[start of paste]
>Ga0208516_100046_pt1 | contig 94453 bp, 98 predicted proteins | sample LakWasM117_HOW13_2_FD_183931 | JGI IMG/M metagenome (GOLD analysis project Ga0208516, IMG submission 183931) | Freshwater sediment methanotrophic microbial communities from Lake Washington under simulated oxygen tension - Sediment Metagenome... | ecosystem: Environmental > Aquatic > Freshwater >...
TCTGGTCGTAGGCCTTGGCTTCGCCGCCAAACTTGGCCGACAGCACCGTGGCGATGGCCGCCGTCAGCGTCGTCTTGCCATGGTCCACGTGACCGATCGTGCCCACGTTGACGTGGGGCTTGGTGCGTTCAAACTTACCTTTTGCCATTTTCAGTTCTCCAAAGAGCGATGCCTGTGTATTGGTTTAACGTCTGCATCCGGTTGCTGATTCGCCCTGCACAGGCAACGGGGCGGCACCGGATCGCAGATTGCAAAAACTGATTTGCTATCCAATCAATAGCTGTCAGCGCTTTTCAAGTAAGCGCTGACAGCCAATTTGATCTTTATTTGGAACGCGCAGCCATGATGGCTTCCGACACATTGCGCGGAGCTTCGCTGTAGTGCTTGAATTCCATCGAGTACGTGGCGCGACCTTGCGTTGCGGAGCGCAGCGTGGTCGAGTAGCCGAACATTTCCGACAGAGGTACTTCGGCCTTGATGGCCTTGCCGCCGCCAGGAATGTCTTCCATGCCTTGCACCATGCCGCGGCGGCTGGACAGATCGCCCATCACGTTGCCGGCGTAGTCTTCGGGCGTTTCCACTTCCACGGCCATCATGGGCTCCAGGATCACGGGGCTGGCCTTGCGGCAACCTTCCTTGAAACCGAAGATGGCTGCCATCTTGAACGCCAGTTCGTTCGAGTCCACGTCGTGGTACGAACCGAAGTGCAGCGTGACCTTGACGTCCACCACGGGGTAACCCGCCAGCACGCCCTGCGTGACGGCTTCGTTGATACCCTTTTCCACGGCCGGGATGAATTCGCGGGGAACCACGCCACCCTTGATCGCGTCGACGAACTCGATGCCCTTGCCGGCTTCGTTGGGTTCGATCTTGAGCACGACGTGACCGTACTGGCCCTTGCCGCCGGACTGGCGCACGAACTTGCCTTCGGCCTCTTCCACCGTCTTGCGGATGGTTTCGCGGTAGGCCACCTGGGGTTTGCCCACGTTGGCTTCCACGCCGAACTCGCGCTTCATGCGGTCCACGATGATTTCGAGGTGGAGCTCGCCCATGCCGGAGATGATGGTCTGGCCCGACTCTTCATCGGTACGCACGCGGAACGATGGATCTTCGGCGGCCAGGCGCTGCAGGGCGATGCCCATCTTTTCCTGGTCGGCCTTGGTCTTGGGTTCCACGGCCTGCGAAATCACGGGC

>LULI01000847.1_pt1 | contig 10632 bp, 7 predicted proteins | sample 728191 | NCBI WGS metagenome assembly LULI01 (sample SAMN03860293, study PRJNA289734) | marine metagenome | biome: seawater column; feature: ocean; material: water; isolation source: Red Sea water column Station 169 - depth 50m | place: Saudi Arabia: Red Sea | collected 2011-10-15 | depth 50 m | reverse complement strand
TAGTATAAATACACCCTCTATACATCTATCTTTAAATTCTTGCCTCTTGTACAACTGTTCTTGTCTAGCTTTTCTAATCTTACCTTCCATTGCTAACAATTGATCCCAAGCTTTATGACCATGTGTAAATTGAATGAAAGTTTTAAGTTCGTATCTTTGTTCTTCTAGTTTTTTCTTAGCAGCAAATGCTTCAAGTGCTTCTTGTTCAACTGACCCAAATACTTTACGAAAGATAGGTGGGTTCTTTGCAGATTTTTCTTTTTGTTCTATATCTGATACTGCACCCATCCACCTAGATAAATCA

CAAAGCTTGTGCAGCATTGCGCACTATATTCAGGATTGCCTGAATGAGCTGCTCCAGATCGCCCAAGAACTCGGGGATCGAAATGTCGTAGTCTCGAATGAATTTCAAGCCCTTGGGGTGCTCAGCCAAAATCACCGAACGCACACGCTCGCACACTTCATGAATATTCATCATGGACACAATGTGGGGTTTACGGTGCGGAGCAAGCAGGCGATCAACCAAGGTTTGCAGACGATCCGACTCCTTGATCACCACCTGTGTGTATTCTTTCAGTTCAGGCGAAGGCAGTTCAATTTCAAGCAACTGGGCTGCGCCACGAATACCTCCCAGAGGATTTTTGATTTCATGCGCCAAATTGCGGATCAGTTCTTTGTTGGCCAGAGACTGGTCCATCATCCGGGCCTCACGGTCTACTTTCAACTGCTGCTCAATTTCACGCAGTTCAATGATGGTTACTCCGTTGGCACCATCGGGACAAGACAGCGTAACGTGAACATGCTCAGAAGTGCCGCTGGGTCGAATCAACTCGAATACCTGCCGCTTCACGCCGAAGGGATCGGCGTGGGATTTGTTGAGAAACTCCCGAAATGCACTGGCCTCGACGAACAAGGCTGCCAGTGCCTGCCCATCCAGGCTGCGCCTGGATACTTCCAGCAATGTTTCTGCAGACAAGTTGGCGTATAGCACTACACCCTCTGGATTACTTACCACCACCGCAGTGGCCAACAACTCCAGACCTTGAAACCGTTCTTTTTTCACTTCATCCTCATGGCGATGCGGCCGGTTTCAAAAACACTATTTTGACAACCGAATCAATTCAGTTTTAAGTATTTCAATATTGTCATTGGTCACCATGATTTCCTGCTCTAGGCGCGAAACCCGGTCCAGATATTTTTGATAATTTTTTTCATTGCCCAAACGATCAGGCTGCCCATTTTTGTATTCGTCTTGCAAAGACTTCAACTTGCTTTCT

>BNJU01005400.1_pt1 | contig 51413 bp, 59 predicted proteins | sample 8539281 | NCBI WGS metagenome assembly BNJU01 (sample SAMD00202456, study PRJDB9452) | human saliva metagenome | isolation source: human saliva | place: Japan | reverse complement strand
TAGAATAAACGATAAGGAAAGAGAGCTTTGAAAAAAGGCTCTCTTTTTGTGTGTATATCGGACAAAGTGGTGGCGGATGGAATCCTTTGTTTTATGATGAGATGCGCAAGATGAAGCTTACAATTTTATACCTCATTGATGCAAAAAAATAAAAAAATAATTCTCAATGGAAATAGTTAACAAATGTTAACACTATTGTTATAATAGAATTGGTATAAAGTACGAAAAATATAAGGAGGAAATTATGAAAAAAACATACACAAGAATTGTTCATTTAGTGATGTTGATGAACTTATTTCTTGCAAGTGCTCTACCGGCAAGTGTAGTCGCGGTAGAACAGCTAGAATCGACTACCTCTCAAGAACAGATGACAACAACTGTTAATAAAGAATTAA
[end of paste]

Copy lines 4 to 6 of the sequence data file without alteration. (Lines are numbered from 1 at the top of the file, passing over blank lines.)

TAGTATAAATACACCCTCTATACATCTATCTTTAAATTCTTGCCTCTTGTACAACTGTTCTTGTCTAGCTTTTCTAATCTTACCTTCCATTGCTAACAATTGATCCCAAGCTTTATGACCATGTGTAAATTGAATGAAAGTTTTAAGTTCGTATCTTTGTTCTTCTAGTTTTTTCTTAGCAGCAAATGCTTCAAGTGCTTCTTGTTCAACTGACCCAAATACTTTACGAAAGATAGGTGGGTTCTTTGCAGATTTTTCTTTTTGTTCTATATCTGATACTGCACCCATCCACCTAGATAAATCA

CAAAGCTTGTGCAGCATTGCGCACTATATTCAGGATTGCCTGAATGAGCTGCTCCAGATCGCCCAAGAACTCGGGGATCGAAATGTCGTAGTCTCGAATGAATTTCAAGCCCTTGGGGTGCTCAGCCAAAATCACCGAACGCACACGCTCGCACACTTCATGAATATTCATCATGGACACAATGTGGGGTTTACGGTGCGGAGCAAGCAGGCGATCAACCAAGGTTTGCAGACGATCCGACTCCTTGATCACCACCTGTGTGTATTCTTTCAGTTCAGGCGAAGGCAGTTCAATTTCAAGCAACTGGGCTGCGCCACGAATACCTCCCAGAGGATTTTTGATTTCATGCGCCAAATTGCGGATCAGTTCTTTGTTGGCCAGAGACTGGTCCATCATCCGGGCCTCACGGTCTACTTTCAACTGCTGCTCAATTTCACGCAGTTCAATGATGGTTACTCCGTTGGCACCATCGGGACAAGACAGCGTAACGTGAACATGCTCAGAAGTGCCGCTGGGTCGAATCAACTCGAATACCTGCCGCTTCACGCCGAAGGGATCGGCGTGGGATTTGTTGAGAAACTCCCGAAATGCACTGGCCTCGACGAACAAGGCTGCCAGTGCCTGCCCATCCAGGCTGCGCCTGGATACTTCCAGCAATGTTTCTGCAGACAAGTTGGCGTATAGCACTACACCCTCTGGATTACTTACCACCACCGCAGTGGCCAACAACTCCAGACCTTGAAACCGTTCTTTTTTCACTTCATCCTCATGGCGATGCGGCCGGTTTCAAAAACACTATTTTGACAACCGAATCAATTCAGTTTTAAGTATTTCAATATTGTCATTGGTCACCATGATTTCCTGCTCTAGGCGCGAAACCCGGTCCAGATATTTTTGATAATTTTTTTCATTGCCCAAACGATCAGGCTGCCCATTTTTGTATTCGTCTTGCAAAGACTTCAACTTGCTTTCT

>BNJU01005400.1_pt1 | contig 51413 bp, 59 predicted proteins | sample 8539281 | NCBI WGS metagenome assembly BNJU01 (sample SAMD00202456, study PRJDB9452) | human saliva metagenome | isolation source: human saliva | place: Japan | reverse complement strand